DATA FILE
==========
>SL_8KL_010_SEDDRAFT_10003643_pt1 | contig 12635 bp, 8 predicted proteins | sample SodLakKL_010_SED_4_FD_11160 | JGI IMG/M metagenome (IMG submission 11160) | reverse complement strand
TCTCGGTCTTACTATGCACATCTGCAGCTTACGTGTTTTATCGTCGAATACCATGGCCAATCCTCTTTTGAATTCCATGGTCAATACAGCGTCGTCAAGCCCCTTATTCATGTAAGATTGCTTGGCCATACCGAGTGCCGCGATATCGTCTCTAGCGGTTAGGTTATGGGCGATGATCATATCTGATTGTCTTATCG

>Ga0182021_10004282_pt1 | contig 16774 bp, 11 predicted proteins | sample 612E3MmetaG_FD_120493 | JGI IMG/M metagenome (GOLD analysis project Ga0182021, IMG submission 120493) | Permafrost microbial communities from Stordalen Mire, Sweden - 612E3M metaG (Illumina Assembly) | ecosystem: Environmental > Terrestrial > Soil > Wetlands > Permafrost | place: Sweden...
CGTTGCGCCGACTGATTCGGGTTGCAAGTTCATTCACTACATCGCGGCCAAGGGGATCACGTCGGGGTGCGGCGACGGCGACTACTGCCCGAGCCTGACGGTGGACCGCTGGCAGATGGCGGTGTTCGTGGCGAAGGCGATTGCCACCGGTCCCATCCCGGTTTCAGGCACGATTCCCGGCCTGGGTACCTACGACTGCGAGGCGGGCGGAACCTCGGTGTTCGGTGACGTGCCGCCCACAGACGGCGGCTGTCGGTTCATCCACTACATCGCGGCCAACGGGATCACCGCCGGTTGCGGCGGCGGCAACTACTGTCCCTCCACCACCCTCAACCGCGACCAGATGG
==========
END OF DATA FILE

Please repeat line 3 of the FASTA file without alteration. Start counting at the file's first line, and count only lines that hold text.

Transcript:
>Ga0182021_10004282_pt1 | contig 16774 bp, 11 predicted proteins | sample 612E3MmetaG_FD_120493 | JGI IMG/M metagenome (GOLD analysis project Ga0182021, IMG submission 120493) | Permafrost microbial communities from Stordalen Mire, Sweden - 612E3M metaG (Illumina Assembly) | ecosystem: Environmental > Terrestrial > Soil > Wetlands > Permafrost | place: Sweden...